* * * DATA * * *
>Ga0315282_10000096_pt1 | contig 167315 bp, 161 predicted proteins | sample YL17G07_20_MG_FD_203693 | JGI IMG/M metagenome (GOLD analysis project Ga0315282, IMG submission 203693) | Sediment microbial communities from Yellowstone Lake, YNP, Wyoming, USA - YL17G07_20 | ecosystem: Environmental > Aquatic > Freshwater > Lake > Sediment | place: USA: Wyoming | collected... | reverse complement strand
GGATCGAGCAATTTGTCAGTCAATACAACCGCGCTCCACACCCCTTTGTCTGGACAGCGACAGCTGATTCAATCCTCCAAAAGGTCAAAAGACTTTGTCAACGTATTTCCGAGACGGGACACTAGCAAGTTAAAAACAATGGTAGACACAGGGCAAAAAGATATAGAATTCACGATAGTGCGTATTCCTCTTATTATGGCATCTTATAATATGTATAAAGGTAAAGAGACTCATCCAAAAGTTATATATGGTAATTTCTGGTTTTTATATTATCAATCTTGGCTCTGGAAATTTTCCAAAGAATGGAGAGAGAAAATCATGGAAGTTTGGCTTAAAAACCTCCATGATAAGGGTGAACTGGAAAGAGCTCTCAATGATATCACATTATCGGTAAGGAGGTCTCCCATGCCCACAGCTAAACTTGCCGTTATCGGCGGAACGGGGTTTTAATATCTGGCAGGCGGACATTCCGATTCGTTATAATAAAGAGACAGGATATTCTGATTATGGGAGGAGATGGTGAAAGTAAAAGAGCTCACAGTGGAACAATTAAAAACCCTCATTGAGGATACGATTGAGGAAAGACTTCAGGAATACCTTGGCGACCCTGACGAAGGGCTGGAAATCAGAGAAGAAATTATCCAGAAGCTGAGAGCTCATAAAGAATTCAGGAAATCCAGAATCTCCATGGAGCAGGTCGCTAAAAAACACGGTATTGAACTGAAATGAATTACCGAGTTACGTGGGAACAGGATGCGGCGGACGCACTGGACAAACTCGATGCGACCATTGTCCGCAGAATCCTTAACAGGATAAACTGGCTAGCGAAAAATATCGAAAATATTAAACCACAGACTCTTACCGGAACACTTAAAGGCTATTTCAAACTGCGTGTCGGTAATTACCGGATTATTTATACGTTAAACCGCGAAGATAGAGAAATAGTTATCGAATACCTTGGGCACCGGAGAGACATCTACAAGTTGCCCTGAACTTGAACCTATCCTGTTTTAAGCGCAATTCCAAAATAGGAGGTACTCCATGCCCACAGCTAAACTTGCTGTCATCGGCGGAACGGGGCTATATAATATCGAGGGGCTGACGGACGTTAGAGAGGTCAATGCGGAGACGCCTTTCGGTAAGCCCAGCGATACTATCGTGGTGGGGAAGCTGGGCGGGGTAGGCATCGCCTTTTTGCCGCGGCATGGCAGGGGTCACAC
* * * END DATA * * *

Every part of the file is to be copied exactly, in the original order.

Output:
>Ga0315282_10000096_pt1 | contig 167315 bp, 161 predicted proteins | sample YL17G07_20_MG_FD_203693 | JGI IMG/M metagenome (GOLD analysis project Ga0315282, IMG submission 203693) | Sediment microbial communities from Yellowstone Lake, YNP, Wyoming, USA - YL17G07_20 | ecosystem: Environmental > Aquatic > Freshwater > Lake > Sediment | place: USA: Wyoming | collected... | reverse complement strand
GGATCGAGCAATTTGTCAGTCAATACAACCGCGCTCCACACCCCTTTGTCTGGACAGCGACAGCTGATTCAATCCTCCAAAAGGTCAAAAGACTTTGTCAACGTATTTCCGAGACGGGACACTAGCAAGTTAAAAACAATGGTAGACACAGGGCAAAAAGATATAGAATTCACGATAGTGCGTATTCCTCTTATTATGGCATCTTATAATATGTATAAAGGTAAAGAGACTCATCCAAAAGTTATATATGGTAATTTCTGGTTTTTATATTATCAATCTTGGCTCTGGAAATTTTCCAAAGAATGGAGAGAGAAAATCATGGAAGTTTGGCTTAAAAACCTCCATGATAAGGGTGAACTGGAAAGAGCTCTCAATGATATCACATTATCGGTAAGGAGGTCTCCCATGCCCACAGCTAAACTTGCCGTTATCGGCGGAACGGGGTTTTAATATCTGGCAGGCGGACATTCCGATTCGTTATAATAAAGAGACAGGATATTCTGATTATGGGAGGAGATGGTGAAAGTAAAAGAGCTCACAGTGGAACAATTAAAAACCCTCATTGAGGATACGATTGAGGAAAGACTTCAGGAATACCTTGGCGACCCTGACGAAGGGCTGGAAATCAGAGAAGAAATTATCCAGAAGCTGAGAGCTCATAAAGAATTCAGGAAATCCAGAATCTCCATGGAGCAGGTCGCTAAAAAACACGGTATTGAACTGAAATGAATTACCGAGTTACGTGGGAACAGGATGCGGCGGACGCACTGGACAAACTCGATGCGACCATTGTCCGCAGAATCCTTAACAGGATAAACTGGCTAGCGAAAAATATCGAAAATATTAAACCACAGACTCTTACCGGAACACTTAAAGGCTATTTCAAACTGCGTGTCGGTAATTACCGGATTATTTATACGTTAAACCGCGAAGATAGAGAAATAGTTATCGAATACCTTGGGCACCGGAGAGACATCTACAAGTTGCCCTGAACTTGAACCTATCCTGTTTTAAGCGCAATTCCAAAATAGGAGGTACTCCATGCCCACAGCTAAACTTGCTGTCATCGGCGGAACGGGGCTATATAATATCGAGGGGCTGACGGACGTTAGAGAGGTCAATGCGGAGACGCCTTTCGGTAAGCCCAGCGATACTATCGTGGTGGGGAAGCTGGGCGGGGTAGGCATCGCCTTTTTGCCGCGGCATGGCAGGGGTCACAC